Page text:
Badland Adventure

Lance Edwards-Hampton
http://www.insaneshotsphotography.com

Spent yesterday with Dani, exploring around the badlands.

With the many dozens of times i’ve been to the Drumheller area, there’s still a lot that I hadn’t yet experienced. Had never been to the Royal Tyrrell Museum before.  I know that’s probably most peoples express-purpose of traveling to Drumheller, but even at a young age when my grandma used to take us through the area, we were always more interested in hiking in the canyons than we were going to the museum or doing anything in town.

The main point of this trip was I wanted to do some astro-photography in Dorothy and East Coulee. It had been a few years since I was last there, and with a new moon figured we should go in the daytime to scout out the locations since there is no moon light to let you see in the dark and help figure out what you’re doing and looking at. First stop was the hoodoos, which I’m glad we stopped at before dusk because my astro-photography there was twice thwarted by clouds. Next was the East Coulee bridge. Last time I was there I don’t think it was fenced off as extensively as it now is, and decided not to bother going back at night. I would have had to trespass to get a great photo. Living where I do in Alberta, surrounded by nothing but farm land, no parks, no recreation area, no public land at all, I have to try extremely hard to not trespass for my photography. I have to drive for a good hour in any direction to come across some quality public land use areas, and figured since I had done just that already, may as well not end up trespassing regardless. We didn’t scout out Dorothy in the day light, although I kind of wish we had because as ridiculous as it sounds I couldn’t find the grain elevator I wanted to photograph. Don’t underestimate the darkness in the country during a new moon. Also couldn’t find the road going the churches, so had to walk a bit and make my way there on foot. I probably could have kept driving around looking for the road and elevator, but there’s a few houses with a few people who live right there and I didn’t want my lights to annoy them too much. We ended up talking to one of the locals, and apparently they’ve had a lot of vandalism recently. That bothers me a lot. A historic area, open to the public 24/7 full of historic buildings that the locals spend a lot of time and effort maintaining for tourists pleasure, senselessly vandalized and disrespected. Alberta, and Canada in general doesn’t have a lot of history that’s still standing. I did lots of stupid stuff when I was young, but damaging something that cannot be replaced takes stupidity to a whole new level. Here are my shots of the Milky-Way over Dorothy and my Hoodoo picture taken before the sun went down.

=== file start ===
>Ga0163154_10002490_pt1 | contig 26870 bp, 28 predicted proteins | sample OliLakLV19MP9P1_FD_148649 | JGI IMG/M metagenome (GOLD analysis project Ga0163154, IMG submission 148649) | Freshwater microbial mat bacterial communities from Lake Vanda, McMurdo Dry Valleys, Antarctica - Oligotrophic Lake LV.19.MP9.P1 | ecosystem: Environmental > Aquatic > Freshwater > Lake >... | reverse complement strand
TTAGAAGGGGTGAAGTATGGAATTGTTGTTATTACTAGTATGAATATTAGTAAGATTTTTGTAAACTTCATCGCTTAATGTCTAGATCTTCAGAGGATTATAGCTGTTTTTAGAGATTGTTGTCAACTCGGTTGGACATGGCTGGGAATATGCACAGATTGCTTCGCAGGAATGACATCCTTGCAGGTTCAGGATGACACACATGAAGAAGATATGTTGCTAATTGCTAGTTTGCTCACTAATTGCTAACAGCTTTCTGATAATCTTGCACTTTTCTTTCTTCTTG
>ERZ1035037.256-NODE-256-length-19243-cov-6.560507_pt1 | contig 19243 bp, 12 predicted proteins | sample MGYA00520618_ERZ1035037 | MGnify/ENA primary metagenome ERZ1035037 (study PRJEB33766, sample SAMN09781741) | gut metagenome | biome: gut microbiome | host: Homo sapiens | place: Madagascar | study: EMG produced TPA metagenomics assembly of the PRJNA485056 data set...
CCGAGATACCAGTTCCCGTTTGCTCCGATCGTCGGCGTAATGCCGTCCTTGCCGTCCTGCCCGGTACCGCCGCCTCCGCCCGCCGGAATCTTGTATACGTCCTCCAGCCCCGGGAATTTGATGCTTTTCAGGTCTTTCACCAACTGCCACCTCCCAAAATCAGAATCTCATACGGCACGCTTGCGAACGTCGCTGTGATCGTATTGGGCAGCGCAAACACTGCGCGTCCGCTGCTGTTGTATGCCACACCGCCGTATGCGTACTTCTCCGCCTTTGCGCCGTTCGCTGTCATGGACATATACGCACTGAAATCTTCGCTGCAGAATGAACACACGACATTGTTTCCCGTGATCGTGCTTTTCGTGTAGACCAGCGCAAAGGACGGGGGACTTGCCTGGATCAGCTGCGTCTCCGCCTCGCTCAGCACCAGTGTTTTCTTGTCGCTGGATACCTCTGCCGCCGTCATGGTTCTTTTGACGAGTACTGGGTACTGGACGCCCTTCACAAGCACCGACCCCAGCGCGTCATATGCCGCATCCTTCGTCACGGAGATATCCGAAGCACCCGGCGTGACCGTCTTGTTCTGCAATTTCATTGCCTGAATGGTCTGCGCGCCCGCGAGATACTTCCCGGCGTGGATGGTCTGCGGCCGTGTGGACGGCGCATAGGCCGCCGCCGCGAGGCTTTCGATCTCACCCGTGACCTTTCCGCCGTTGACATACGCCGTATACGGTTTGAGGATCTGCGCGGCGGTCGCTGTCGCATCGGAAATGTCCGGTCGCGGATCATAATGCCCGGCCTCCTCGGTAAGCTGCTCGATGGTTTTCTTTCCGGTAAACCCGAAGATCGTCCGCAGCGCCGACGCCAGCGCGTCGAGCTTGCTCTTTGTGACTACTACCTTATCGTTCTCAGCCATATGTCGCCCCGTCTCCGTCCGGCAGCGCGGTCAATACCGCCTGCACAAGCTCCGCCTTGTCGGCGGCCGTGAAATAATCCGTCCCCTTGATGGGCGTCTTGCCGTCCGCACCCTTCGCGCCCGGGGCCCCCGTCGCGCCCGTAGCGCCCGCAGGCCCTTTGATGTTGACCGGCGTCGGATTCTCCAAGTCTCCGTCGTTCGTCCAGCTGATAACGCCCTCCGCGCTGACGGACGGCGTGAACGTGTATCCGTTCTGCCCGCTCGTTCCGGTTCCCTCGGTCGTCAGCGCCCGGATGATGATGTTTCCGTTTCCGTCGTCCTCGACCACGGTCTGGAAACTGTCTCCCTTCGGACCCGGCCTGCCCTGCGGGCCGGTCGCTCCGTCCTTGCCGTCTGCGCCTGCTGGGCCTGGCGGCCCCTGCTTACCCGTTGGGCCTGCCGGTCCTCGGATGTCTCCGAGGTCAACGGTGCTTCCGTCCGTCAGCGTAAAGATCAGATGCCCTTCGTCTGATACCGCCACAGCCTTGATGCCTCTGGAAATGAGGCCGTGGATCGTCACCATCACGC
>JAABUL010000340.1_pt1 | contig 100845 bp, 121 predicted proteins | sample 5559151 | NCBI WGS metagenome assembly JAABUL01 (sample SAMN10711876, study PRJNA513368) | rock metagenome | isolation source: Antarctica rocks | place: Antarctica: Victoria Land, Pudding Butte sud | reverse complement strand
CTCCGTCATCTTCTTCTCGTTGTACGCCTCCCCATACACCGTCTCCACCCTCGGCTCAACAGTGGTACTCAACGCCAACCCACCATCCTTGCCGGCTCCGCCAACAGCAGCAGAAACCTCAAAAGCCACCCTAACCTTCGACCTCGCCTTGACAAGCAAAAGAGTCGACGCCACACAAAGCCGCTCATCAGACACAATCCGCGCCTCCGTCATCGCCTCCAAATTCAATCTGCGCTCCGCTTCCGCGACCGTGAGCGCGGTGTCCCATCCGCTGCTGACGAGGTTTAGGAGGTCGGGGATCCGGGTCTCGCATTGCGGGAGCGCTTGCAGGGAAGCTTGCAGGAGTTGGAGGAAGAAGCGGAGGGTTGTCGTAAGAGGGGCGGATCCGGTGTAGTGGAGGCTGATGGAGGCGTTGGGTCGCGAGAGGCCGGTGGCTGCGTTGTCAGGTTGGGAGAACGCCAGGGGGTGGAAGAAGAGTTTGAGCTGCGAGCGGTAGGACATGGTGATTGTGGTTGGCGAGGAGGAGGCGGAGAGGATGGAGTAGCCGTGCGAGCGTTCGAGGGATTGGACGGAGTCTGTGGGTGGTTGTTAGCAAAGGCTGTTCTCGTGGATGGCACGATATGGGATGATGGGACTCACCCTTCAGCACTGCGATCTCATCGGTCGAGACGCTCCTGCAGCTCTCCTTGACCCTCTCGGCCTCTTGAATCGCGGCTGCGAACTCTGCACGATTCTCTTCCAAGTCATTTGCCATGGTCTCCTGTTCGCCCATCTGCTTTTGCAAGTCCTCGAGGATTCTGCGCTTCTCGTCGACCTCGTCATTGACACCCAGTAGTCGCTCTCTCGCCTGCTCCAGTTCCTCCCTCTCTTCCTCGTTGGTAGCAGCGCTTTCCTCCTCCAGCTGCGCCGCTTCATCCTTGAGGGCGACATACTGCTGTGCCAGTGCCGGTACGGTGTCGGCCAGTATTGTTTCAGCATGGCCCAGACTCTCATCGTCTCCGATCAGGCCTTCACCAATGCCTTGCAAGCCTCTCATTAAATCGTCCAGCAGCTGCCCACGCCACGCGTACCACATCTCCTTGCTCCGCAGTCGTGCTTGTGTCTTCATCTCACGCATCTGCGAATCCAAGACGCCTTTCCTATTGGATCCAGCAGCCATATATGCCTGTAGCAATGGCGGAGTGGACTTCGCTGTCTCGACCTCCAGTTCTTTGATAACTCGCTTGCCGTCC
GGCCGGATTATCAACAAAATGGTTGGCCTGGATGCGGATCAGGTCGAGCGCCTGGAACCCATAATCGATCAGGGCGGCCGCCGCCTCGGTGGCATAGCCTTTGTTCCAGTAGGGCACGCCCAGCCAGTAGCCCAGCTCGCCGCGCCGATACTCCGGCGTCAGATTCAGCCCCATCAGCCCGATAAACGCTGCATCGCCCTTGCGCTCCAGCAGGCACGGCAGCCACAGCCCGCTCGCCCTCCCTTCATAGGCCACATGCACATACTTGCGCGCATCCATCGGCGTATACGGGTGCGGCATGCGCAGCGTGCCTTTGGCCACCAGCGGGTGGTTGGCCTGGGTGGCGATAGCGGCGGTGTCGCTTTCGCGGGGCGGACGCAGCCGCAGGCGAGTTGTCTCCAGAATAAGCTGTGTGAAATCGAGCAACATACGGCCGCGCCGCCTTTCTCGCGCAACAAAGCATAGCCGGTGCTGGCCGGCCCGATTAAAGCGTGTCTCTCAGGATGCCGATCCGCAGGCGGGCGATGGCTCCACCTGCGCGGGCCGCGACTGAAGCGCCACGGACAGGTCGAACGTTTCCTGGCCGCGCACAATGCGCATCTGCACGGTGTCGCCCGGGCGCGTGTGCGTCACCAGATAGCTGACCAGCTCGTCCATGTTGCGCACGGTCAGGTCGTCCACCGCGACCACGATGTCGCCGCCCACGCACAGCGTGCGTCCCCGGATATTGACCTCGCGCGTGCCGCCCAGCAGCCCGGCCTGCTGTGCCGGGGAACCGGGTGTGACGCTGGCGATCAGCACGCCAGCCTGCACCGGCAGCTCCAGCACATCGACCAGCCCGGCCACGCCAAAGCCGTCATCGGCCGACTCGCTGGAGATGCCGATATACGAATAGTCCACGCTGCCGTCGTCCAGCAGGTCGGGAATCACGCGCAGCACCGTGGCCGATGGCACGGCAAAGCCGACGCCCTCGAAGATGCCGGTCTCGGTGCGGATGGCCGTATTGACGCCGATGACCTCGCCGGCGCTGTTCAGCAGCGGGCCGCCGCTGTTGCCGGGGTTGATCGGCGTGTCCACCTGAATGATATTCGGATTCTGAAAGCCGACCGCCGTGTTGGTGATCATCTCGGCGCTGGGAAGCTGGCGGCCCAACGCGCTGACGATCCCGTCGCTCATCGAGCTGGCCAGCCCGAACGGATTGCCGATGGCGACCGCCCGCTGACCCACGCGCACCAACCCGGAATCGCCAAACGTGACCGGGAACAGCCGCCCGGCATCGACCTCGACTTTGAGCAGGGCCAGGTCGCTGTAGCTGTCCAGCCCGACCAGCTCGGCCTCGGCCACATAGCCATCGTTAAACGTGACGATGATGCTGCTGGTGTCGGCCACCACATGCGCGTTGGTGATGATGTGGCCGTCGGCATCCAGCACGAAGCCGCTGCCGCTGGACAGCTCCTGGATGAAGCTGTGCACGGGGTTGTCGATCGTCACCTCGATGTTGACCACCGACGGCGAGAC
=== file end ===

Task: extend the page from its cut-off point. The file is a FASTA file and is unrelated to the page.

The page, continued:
The next set of pictures were taken earlier in the day than the above ones, but the ones above are the more artistic (less touristy) ones and are the focus of this post so I figured I’d post them first. This was my first time at the Royal Tyrrell Museum and I enjoyed it. Nothing super exciting to say about it though. Not being allowed a tripod inside inhibited my abilities to get a great shot of Dani and I together in front of some cool fossils, or take any sort of awesome artistic photos for that matter. After the museum and before making it to East Coulee, we stopped at the Rosedale Suspension Bridge. Dani is terrified of heights (although I keep making her do things that involve being high up) and was really impressed by how far she made it out. We snapped a few pictures and walked out on the bridge, but didn’t completely cross it, or stay for very long because I was anxious to head further East while there was still some sunset-light in the sky.  I’m pretty sure I started this post by saying I’ve been to the Drumheller area dozens of times, and every time I go instead of feeling as though there’s nothing left to see, I always come back feeling like I want to go again because there’s always more to see. Drumheller is just the surface of the Alberta badlands. They stretch for hundreds of kilometers along the Red Deer river valley, and included in my travel desires is a road trip south to Dinosaur Provincial Park, Writing on Stone, chase down some Prong horns by Medicine hat. The list goes on and on of wonderful things to do in this province, without even having to go to the mountains.

Lance Edwards-Hampton
http://www.insaneshotsphotography.com

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